Handlooms — The Less Obvious Choice
Many people would term handloom weaving as regressive. ‘Why strive to make textiles by hand when machines can do the exact same thing, that too, faster and better’ they say.
The statement is fair.
Power looms churn out textiles at break neck speeds and when coupled with manmade fibres, have the consistency and quality that is almost impossible to beat.
In contrast, handwoven textiles require much more time in production and bear inconsistencies that are hard to miss. Slubs, lumps and small pieces of thick yarn are all defining traits of the handloom. Each yardage of handloom fabric is distinct and no two thaans can exactly be the same.
It’s only when you wear and compare handloom fabrics to synthetic fibres, you realise the true difference.
There are no two ways about it; natural fabrics, woven by hand, just feel a whole lot better on the skin.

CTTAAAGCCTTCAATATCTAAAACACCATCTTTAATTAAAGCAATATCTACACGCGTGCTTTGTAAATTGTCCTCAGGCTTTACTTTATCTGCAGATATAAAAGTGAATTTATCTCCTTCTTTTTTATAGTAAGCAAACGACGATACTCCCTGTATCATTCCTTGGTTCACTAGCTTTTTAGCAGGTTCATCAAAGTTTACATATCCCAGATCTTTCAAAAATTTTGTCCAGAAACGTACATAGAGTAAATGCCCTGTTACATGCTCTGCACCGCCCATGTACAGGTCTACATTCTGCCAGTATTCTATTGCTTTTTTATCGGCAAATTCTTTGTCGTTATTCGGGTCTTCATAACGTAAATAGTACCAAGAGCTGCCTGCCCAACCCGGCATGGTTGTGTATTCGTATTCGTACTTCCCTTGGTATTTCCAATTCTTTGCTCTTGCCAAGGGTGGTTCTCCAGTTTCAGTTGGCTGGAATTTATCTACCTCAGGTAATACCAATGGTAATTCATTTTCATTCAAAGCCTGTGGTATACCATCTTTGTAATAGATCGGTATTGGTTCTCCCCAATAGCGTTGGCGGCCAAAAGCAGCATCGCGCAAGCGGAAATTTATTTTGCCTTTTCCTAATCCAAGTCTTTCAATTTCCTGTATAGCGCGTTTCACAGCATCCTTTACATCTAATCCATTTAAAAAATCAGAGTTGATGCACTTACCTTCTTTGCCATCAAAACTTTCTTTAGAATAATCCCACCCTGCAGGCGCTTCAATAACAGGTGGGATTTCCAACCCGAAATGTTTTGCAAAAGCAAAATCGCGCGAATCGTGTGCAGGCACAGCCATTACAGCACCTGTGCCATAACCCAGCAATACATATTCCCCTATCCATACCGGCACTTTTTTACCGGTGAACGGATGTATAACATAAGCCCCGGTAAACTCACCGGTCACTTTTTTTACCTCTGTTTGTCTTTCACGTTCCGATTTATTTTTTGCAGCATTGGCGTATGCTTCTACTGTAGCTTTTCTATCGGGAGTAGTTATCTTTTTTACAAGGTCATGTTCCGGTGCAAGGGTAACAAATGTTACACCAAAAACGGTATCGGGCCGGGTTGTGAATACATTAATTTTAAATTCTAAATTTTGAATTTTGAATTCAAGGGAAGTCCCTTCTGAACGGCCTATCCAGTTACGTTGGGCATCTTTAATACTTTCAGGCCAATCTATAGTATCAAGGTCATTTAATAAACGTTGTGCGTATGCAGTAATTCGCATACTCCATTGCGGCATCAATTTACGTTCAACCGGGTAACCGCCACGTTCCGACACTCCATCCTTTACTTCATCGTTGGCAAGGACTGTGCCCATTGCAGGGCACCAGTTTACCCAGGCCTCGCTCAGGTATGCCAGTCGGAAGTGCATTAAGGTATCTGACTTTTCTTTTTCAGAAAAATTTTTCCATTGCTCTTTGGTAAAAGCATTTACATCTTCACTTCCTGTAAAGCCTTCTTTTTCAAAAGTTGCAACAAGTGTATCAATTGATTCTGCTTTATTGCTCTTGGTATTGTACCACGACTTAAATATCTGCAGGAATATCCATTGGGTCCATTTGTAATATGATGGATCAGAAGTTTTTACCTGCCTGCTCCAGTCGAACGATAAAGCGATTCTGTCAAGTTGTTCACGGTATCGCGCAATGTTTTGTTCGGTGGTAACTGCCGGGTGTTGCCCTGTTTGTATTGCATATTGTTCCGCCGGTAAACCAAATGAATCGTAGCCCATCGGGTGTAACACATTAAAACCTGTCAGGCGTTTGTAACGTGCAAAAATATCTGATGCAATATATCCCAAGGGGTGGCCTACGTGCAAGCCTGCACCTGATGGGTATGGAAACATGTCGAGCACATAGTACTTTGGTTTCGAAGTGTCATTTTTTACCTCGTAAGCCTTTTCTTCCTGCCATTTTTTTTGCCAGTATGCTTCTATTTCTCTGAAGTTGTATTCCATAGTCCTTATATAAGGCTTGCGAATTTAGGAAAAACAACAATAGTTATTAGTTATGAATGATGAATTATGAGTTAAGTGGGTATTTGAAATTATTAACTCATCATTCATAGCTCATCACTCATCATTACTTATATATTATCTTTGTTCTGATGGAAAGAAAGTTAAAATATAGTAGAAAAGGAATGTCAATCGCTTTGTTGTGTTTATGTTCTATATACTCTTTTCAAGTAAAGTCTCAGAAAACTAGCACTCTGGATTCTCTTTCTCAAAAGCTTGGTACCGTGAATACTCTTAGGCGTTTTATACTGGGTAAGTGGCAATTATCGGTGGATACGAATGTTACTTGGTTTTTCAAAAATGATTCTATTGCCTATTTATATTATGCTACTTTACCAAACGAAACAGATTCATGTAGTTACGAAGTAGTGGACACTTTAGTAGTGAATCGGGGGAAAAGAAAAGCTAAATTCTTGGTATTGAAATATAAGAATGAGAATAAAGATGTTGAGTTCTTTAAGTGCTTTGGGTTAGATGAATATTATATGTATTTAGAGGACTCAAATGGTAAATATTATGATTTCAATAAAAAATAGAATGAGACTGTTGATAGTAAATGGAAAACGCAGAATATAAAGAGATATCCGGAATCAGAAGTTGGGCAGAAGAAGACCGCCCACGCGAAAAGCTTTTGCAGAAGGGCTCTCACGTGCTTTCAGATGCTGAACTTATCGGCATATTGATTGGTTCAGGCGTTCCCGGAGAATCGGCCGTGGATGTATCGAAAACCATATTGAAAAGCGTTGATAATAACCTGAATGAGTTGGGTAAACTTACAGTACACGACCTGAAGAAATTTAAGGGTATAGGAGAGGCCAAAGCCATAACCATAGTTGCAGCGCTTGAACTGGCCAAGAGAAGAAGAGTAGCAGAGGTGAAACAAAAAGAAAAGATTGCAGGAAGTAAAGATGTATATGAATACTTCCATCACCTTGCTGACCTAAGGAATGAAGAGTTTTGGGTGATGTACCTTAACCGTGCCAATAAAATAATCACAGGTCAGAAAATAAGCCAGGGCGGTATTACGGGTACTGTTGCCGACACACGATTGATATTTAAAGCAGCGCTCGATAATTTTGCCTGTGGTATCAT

Take handwoven shirts as an example. Made of khadi or cotton, a handloom garment lets the body breathe and feels more soothing to the skin than any other manmade fabric or a synthetic piece of clothing.
Try on a dress, kurta or scarf made with handwoven fabrics in the peak of summers and you’ll be further convinced. White khadi draped around the body, in any form, gives better ventilation as compared to rayon or polyester mixed clothes. The latter will have you sweating in no time, during a hot day or a humid spell of weather.
But it’s not just limited to the feel.
The global handloom industry employs craft workers and artisans to the tune of millions.
By wearing handloom weaves of any kind, you not only support a rural economy but you also effectively promote craft traditions that are in steep decline.
So the next time you’re out shopping, in a department store or online, take time out to think and consider the less obvious choice.
PS: I run a small startup Bareek, a social enterprise that pays homage to millions of craftworkers and artisans spread across the Indian subcontinent.